2018 PH Overview

The Philippine market has been fairly dynamic in the last couple of years; this is attributable to the change in administration and the enactment of different policies in the infrastructure and projects space. Since Rodrigo Duterte became president in 2016, promising a “war on drugs” and a push towards federalism, he has initiated a “build, build, build” infrastructure program with an emphasis on unsolicited proposals, build-operate-tranfers (BOTs) and public-private partnerships (PPPs), which has led to a flurry of activity in the projects sector. This increase, the need for which is heightened by an expanding population and growing economy, has led to more investor-state and commercial arbitration. The government continues to promote alternative dispute resolution (ADR) as a method of resolving disputes, especially when it comes to BOTs, PPPs and joint ventures.

The business-process outsourcing (BPO) sector remains a strong contributor to the economy and there has been an increase in inbound foreign investment, especially from China, in the corporate and M&A space. Outbound investment from Filipino conglomerates overseas is also increasing. The Tax Reform for Acceleration and Inclusion (TRAIN) Act was implemented in 2018 with the aim of creating a fairer and more efficient tax system; its three key aims are economic growth, employment generation and inflation control. (The Legal 500)

2017 PH Overview

The Philippine electorate made waves in May 2016 by electing Rodrigo Duterte to the presidency. But for all his controversial social policies, there are certainly reasons for investors to be optimistic. The 71-year old President is an avowed enemy of corruption and red tape, and has pledged to support infrastructure and PPP projects. Foreign investors are also showing interest in areas such as education, technology and healthcare, while Philippine corporations, which are growing in size and sophistication, are beginning to invest overseas.

Capital markets activity has been heating up since Duterte’s assumption to office in June 2016. There have been offshore, offerings by Philippine issuers, but most buyers have been Philippine corporations and high-net worth Filipinos. Since Philippine banks are remarkably liquid and willing to lend, foreign banks have no significant presence in the country. However, it has been speculated that domestic banks will soon approach their lending limits.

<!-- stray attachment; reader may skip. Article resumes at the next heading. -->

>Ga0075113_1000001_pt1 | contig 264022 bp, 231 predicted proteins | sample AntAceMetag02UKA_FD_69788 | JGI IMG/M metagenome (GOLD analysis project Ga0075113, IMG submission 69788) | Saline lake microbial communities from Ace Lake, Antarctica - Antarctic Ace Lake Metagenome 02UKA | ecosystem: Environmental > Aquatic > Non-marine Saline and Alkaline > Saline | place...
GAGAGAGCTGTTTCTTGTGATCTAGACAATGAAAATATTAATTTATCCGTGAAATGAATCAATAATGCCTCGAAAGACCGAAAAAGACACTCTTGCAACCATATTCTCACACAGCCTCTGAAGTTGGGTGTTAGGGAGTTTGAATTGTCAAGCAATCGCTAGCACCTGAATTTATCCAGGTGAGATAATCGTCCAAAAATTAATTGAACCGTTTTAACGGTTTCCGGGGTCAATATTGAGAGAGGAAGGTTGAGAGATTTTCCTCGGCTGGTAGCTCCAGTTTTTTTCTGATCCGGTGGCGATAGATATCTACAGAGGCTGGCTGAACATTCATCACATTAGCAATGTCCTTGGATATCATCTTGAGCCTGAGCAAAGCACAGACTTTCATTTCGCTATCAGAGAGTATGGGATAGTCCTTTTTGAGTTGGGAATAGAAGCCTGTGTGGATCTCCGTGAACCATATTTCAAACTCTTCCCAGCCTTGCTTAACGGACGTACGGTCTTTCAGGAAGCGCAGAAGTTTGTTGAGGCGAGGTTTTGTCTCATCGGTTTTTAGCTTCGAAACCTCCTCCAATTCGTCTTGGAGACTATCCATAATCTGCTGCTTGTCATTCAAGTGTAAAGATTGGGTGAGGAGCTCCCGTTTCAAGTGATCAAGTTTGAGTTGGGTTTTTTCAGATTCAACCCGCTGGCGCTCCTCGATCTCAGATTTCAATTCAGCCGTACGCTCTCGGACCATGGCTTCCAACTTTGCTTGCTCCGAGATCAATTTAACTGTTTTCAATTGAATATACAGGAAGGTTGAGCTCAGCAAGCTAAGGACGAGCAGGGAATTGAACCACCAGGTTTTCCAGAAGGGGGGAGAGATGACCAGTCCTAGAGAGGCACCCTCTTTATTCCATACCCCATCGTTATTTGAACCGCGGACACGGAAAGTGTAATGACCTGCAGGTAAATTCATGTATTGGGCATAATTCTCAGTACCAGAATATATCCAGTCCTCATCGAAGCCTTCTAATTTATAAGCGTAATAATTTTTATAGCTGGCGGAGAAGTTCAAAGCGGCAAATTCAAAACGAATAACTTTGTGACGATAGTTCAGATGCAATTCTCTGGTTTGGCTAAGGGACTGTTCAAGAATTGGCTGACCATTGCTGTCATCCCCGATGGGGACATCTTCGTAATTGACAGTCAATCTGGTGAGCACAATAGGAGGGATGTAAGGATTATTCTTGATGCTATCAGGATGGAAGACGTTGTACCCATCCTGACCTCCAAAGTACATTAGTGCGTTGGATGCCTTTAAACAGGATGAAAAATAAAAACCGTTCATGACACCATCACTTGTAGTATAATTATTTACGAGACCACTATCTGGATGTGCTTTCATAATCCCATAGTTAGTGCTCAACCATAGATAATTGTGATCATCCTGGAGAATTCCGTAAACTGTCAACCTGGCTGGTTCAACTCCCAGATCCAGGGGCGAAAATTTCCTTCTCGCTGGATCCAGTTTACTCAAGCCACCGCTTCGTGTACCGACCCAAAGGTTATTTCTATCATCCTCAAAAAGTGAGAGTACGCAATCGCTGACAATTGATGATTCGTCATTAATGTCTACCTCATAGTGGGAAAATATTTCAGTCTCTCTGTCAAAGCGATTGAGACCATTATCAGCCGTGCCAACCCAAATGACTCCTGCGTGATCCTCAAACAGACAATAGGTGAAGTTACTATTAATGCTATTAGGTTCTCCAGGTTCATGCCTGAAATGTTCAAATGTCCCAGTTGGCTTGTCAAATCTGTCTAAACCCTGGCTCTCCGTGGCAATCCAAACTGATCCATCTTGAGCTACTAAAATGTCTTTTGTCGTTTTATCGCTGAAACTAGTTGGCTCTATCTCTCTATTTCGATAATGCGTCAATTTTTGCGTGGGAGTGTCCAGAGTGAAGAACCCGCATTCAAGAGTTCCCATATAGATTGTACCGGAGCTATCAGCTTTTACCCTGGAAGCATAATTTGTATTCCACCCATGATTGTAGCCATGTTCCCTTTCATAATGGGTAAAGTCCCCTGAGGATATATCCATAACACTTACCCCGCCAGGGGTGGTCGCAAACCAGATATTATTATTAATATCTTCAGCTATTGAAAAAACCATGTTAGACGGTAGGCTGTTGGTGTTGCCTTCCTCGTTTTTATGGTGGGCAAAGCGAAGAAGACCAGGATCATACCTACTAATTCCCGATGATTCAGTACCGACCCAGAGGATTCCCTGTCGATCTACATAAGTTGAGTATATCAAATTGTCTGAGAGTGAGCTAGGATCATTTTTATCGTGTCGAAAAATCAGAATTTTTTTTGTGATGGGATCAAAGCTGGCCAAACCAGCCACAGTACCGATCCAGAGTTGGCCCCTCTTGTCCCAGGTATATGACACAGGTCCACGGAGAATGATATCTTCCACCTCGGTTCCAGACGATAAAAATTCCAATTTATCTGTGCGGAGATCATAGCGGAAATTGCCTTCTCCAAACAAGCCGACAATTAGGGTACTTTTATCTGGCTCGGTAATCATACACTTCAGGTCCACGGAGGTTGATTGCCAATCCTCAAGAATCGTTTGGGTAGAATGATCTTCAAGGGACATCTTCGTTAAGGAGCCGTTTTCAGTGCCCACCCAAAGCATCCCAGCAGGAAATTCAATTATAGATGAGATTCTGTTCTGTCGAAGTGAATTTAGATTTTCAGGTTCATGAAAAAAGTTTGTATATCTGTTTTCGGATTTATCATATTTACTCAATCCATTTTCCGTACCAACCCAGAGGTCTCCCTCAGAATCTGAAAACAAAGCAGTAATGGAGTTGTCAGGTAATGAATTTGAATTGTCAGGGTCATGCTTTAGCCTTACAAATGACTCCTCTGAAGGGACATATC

Following the introduction of a new competition law in July 2015, the Philippine Competition Commission investigated San Miguel Corporation’s sale of its telecom assets to PLDT and Globe telecom, a competition inquiry on a scale unprecedented in the Philippines.

Tax disputes have been a key talking point, largely due to the relatively aggressive approach of the previous tax commissioner, Kim Jacinto-Henarez. Observers anticipate that the number of tax-related disputes should come down under the new commissioner, Cesar Dulay.

Renewable energy, particularly solar and hydroelectric, are becoming prominent staples of the energy sector, although coal is responsible for serving about a third of the country’s energy needs.

The Data Privacy Act, implemented in full in the summer of 2016, will have compliance-related repercussions for clients in the public and private sectors.

The larger domestic firms continue to provide strong service across various practice areas. Although foreign firms are not permitted to establish office in the Philippines, some have associates or member firms in Manila, Cebu and Pampanga. (The Legal 500)

2016 PH Legal Market Overview

The Legal 500 2015 by John Pritchard

A general outlook of optimism continues to surround the Philippine economy. Business Process Outsourcing (BPO) remains an area of growth, and a lucrative source of instructions for lawyers across a number of practice areas. Public Private Partnerships (PPPs) are now being pursued in earnest, and infrastructure projects are demanding the attention of foreign and local firms alike. The enactment of a new law enabling foreign banks to operate in the market is generating interest in this sector.

The legal market has remained relatively stable, with no domestic mergers and few partner moves. A handful of law firms continue to dominate the market. Regulations prevent foreign firms from establishing a physical presence in the Philippines, but some domestic firms have strong links with international firms. (The Legal 500)

2015 PH Legal Market Overview

Philippine Gross Domestic Product (GDP) growth came in at 6.1% for 2014, lower than the 7.2% growth posted in 2013. In spite of the decline, Philippine growth ranked second in Asia, behind China (7.4% growth) and ahead of Malaysia (6.0%), Vietnam (6.0%), and Indonesia (5.0%). Sources of strength continue to be domestic consumption, services, exports, and manufacturing, with a moderate improvement seen in agriculture. Government spending was weaker, due in part to issues related to the Disbursement Acceleration Program and its trickle-down effect on other government agencies. Investment in inventories was also weak, due mainly to issues on port congestion, which is gradually being alleviated.Gross International Reserves remain at a high level (USD80 billion) as OFW remittances continue to be robust (USD24.3 billion, up 5.8% from 2013). Inflation was higher at 4.2% during the year compared to 2.9% in 2013 on higher food and power prices (the former largely caused by logistics problems stemming from the Manila truck ban), although still within the Bangko Sentral ng Pilipinas (BSP) target range of 3-5%. Higher inflation expectations prompted the BSP to raise overnight rates by 0.50% to 4.50% and reserve requirement rates were also raised by 2% to 20%. The Philippine Peso weakened marginally, closing the year at PHP44.72 from PHP44.40 during the previous year.
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Areas of Practice